The impact of social media on business have grown from a remote possibility to a serious board room agenda. Facebook at its inception was dismissed as a fad that would fade away. Many CEOs then did not foresee the influence and importance of Facebook as it was often viewed as an impediment to workplace productivity. Viewed as an unwelcomed distraction, many companies had Facebook blacklisted.
Today, almost 9 years after Facebook was launched, it is considered as one of a CEO’s most trusted online platform for a myriad of activities that ultimately improves his bottom line. The impact of Facebook is so huge that Facebook held its initial public offering (IPO) on May 18, 2012 and Mark Zuckerberg was named among the 100 wealthiest and most influential people in the world by Times magazine’s Person of the Year in 2010.
The biggest difference in how businesses are done today is largely attributed to the increase in brand visibility that Facebook has given to companies. With over a billion active users on Facebook today, the potential for brand ambassadors is only as limited as your creativity could run.
Facebook has brought an immense improvement in the the way we manage customer relationships. While it was possible to maintain an online relationship through blogs, corporate forums and company websites in the past, it was never easy to setup or maintain these platforms if you’re not a techie. On top of that, conversations in the past has been greatly skewed in favor of the companies and customers have limited means to be heard by the company and the general public.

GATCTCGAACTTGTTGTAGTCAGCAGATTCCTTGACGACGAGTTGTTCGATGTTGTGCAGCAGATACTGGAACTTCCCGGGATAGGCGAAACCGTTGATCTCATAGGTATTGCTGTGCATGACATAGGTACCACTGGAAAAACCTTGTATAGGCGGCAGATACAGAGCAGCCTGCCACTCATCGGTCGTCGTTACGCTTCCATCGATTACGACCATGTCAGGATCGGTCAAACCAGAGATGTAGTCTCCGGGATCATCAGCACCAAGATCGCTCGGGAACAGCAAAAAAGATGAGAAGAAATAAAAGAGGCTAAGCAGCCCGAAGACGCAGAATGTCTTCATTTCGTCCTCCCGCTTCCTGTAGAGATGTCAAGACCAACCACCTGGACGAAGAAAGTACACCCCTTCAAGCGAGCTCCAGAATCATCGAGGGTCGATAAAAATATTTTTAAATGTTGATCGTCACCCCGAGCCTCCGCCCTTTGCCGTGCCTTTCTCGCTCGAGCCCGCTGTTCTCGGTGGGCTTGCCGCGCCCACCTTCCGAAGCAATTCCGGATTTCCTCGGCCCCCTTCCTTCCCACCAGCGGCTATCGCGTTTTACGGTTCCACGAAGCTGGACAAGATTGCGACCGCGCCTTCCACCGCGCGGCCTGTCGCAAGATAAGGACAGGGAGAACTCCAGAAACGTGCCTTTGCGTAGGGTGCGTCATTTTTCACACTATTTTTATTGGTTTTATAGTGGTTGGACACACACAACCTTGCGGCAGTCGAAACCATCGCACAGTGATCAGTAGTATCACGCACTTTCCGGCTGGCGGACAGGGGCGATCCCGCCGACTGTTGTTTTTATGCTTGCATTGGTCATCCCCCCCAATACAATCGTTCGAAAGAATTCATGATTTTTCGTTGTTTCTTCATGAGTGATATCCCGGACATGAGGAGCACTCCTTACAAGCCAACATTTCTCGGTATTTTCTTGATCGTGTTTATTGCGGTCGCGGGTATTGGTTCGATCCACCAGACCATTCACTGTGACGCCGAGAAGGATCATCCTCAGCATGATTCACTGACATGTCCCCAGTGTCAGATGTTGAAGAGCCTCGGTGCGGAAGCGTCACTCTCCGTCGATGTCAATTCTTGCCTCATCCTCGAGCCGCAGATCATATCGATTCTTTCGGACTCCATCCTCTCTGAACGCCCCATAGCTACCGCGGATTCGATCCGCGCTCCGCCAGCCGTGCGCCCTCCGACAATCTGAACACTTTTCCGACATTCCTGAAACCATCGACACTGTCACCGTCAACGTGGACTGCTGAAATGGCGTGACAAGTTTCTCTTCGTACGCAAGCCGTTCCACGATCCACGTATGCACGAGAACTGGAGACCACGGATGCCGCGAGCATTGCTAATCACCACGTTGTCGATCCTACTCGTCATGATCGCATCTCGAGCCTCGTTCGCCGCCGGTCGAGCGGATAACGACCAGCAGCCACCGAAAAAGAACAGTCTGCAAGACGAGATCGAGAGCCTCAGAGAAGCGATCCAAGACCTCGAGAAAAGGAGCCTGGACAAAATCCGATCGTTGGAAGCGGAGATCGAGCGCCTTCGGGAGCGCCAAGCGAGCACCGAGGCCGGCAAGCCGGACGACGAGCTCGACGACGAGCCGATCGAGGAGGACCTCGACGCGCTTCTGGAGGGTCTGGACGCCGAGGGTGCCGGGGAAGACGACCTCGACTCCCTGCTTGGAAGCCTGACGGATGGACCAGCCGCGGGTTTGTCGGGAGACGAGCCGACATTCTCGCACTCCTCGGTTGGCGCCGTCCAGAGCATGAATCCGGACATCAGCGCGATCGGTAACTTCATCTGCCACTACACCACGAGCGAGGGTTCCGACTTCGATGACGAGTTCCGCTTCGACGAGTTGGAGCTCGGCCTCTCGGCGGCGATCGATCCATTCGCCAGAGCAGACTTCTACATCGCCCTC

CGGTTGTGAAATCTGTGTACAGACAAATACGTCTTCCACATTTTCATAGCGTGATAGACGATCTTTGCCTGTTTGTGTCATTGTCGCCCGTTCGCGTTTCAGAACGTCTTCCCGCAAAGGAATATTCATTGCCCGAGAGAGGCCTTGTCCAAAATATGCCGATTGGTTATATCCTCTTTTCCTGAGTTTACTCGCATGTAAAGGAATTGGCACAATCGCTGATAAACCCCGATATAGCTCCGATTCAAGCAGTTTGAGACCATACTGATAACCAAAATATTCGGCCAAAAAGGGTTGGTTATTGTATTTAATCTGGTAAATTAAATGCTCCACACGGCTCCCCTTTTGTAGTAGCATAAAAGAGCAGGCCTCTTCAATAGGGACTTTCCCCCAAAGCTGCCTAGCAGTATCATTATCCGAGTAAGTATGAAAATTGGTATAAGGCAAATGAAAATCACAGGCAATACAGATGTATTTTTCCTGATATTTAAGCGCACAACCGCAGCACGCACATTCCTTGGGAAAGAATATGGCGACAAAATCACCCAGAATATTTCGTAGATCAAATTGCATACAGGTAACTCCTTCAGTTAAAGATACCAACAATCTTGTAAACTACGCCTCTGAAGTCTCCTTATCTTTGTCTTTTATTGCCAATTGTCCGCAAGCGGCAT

Today, Facebook provides an easier platform for customers and companies to interact with one another. Customers can not only interact with the company and their own circle of friends but also with other customers from around the world. This has allowed customers to engage the brand on a deeper level and when customers are engaged so closely, they tend to take ownerships of the brand and kinships with the company is normally developed along side. This is invaluable to the business, as studies have concluded that the cost of attracting a new customer is many times that of maintaining a current customer.
Apart from engaging customers, Facebook has also enabled marketers to test popularities of new products and services before they go on full-scale production. Typically, the idea of a new product is floated on the company’s page and customers are asked to give their opinions on the new product. Before the Internet era, similar form of market testing used to be very expensive as customers have to gather in a single location for the testing to be done. Today, all it takes is a post-subsequent analysis of the feedback.
With the use of Facebook pages, businesses are also able to make targeted announcements to followers by offering them special offers and promotions. They do not have to solely rely on advertisements placed on televisions, radios and the Internet to attract the attention of prospective customers. Running promotions on Facebook has been so successful that recently, Facebook has announced plans to charge businesses for running promotions on their pages.
Facebook have allowed businesses to attract new customers in a pretty much inexpensive way. This is largely due to the way Facebook is designed. When a person likes a company’s page, by default, all their friends get to see it. If any of their friends is interested in the company’s offering, they could like the company’s page and the network grows.
Smart businesses, big or small, know how relationships form the basis of customer retention and attraction. It is obvious that Facebook is a marketing godsend.